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  • Writer's pictureKatja

#Vanlife? Maybe not for me...

As the hit-the-road date draws near, many are asking if I intend to start living the #vanlife. The short answer is no; I may visit a time or two, but have no plans to reside there long.


I have seen several converted vans over the last year. From the personalized old family mini-van to the fancy custom builds that cost as much as some houses, there are a lot of options out there. I feel like I am at just the right cusp of generations to have very mixed feelings about the #vanlife.

 

I grew up with climbing parents who talked about the "dirtbags" of the southwest; rock climbers who lived out of their vans in view of their beloved mountain projects. What used to be a term for these rock climbing nomads now encompasses a much broader lifestyle. I appreciate the many creative adaptations and remodels that go into creating these adventure vans, but I still shake my head at how something that was once looked down upon by mainstream society has become a trending alternative lifestyle.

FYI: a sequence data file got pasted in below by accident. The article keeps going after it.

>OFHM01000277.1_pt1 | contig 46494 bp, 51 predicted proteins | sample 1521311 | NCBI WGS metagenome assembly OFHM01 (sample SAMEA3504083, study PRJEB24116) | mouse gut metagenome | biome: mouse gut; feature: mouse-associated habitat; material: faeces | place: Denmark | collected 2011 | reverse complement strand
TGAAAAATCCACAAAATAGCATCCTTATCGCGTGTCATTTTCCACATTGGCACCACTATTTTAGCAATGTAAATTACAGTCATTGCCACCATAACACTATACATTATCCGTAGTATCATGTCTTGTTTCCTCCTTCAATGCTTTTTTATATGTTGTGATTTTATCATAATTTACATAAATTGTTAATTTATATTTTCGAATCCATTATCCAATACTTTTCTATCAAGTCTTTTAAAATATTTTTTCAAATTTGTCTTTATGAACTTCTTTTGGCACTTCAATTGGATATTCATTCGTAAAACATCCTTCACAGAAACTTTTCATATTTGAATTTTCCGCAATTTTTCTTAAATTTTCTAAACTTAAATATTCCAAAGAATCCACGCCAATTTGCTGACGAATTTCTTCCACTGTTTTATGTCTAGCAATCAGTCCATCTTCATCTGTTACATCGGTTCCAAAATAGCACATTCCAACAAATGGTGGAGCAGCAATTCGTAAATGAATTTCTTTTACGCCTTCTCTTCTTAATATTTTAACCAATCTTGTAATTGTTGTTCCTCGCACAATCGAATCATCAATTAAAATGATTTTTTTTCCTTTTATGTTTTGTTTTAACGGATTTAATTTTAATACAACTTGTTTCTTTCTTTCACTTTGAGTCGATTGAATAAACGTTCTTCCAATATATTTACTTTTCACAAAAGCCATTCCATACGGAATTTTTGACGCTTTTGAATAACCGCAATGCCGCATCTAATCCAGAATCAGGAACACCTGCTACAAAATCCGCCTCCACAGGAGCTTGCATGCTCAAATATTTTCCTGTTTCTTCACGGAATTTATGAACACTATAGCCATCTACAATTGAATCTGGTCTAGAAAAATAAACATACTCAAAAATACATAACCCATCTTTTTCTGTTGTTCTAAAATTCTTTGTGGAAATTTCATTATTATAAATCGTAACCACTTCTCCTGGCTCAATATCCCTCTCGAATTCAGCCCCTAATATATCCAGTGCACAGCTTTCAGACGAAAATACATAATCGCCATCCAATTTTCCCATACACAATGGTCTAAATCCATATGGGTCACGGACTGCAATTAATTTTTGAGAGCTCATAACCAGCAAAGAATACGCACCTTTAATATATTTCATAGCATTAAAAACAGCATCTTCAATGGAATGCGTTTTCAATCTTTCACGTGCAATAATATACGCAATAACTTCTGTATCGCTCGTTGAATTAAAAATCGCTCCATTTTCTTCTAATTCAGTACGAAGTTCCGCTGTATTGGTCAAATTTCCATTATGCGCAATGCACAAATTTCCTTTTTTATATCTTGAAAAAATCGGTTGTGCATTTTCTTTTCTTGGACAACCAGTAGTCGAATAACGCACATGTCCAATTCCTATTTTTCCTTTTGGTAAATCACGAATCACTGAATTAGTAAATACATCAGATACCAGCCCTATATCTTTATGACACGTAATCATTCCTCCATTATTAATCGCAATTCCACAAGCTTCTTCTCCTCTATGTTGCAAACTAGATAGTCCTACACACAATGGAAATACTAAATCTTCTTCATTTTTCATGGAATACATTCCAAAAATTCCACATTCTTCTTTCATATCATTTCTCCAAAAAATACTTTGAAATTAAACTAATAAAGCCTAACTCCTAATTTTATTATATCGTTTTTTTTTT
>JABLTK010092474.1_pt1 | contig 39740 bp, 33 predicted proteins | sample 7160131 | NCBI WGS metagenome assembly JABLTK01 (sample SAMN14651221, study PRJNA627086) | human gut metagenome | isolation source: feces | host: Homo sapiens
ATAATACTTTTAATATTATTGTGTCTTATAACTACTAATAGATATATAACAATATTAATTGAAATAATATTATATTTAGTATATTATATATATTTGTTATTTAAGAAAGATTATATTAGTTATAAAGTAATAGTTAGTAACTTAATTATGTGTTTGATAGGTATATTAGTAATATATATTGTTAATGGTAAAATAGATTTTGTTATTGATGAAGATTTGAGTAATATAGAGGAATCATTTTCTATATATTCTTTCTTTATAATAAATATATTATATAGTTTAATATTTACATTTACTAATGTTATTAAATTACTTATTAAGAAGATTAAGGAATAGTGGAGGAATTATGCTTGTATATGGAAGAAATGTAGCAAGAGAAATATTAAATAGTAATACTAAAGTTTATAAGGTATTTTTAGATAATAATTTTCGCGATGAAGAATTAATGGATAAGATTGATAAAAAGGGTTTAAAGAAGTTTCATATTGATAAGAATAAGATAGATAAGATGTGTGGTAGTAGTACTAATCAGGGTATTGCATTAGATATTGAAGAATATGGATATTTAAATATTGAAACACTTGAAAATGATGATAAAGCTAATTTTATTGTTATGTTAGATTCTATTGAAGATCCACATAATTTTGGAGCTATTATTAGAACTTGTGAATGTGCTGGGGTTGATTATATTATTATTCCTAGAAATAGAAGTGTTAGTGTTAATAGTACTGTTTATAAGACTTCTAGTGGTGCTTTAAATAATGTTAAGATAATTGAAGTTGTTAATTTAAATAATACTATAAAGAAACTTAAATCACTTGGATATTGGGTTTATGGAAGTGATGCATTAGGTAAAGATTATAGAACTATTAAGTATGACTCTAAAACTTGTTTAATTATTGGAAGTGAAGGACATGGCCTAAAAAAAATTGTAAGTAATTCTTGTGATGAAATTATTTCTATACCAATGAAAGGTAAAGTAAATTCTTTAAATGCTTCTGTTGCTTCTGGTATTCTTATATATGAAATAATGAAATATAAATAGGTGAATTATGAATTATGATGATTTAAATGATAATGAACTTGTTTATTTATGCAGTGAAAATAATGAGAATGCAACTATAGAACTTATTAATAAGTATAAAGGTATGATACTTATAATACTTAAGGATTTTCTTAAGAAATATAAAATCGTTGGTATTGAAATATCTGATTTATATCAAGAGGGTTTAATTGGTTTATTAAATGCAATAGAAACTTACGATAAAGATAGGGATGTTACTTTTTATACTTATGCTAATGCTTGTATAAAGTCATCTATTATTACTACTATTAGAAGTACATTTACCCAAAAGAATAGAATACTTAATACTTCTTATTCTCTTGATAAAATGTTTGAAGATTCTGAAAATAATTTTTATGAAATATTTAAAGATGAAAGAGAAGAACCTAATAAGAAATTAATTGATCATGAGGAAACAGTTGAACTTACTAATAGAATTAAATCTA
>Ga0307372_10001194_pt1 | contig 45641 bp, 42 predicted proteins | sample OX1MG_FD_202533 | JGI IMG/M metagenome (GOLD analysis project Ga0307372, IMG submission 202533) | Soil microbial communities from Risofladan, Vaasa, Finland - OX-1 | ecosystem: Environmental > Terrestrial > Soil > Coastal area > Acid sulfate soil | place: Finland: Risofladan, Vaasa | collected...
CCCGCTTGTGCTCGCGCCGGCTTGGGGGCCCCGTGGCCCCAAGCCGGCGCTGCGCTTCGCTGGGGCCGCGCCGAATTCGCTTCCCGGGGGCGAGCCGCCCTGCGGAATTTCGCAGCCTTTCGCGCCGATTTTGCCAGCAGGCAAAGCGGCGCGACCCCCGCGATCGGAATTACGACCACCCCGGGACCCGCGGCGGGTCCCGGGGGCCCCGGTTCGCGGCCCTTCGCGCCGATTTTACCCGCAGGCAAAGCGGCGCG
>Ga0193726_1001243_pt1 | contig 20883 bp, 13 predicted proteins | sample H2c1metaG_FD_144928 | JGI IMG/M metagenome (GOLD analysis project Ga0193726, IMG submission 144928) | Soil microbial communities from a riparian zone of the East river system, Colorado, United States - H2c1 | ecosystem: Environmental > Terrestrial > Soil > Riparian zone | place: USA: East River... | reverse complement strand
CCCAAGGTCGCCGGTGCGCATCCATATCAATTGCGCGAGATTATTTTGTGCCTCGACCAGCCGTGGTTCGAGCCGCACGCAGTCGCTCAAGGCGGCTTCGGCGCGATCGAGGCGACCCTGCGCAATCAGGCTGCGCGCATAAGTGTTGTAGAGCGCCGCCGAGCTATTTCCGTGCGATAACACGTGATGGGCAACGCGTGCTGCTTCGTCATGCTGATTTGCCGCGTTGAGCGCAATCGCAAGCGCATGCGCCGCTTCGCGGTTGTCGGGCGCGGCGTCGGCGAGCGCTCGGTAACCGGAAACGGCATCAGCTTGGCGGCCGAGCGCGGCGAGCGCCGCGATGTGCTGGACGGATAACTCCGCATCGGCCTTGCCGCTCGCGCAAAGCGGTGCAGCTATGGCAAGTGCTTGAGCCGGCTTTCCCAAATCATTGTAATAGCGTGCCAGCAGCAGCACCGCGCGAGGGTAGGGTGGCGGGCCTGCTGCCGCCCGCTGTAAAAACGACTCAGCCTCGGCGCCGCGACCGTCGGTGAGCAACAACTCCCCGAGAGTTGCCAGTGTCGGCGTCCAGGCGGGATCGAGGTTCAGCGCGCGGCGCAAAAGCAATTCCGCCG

To further confuse things, I have spent many years working closely with less privileged populations. I have met with clients in their vehicles converted to homes, often in poor repair and full to the brim with their everyday belongings rather than climbing gear and backcountry kits. I shake my head in wonder when I look into a fancy new adventure van with a nicely made full bed, hanging lights, solar panels, and a fully stocked miniature kitchen. I always remember other scenes; ones that are hard to hear about but are a very real reality of the house-less populations that hide in plain sight:


Two adults trying to sleep in the front seats of a tiny car with towels hung over the windows for privacy...


A child huddling under a nest of clothes and recent foodbank finds in the backseat to stay warm and hidden from predators while their parents look for work...


A teenager dressing for school and racing to the corner as fast as she can so the other kids on the bus do not see that she lives out of a broken-down RV on the side of the road...


A widower who went bankrupt trying to pay his wife's medical bills and now rests in his car between his two jobs, barely catching an hour of sleep before a "concerned citizen" calls it in and he is forced to move along...


The juxtaposition of these two lifestyles is never far from my mind whenever I see #vanlife trending. Think about how different it is to people from both sides of the experience to say "I live in my van." One of them is privileged to be able to live in a vehicle instead of on the sidewalk or in a shelter. The other is privileged to be able to leave their primary residence and travel around in their van for the summer. Neither is a saint nor a villain for living in a van, but the experiences are so different that they may very well seem to be as opposite as heaven and hell.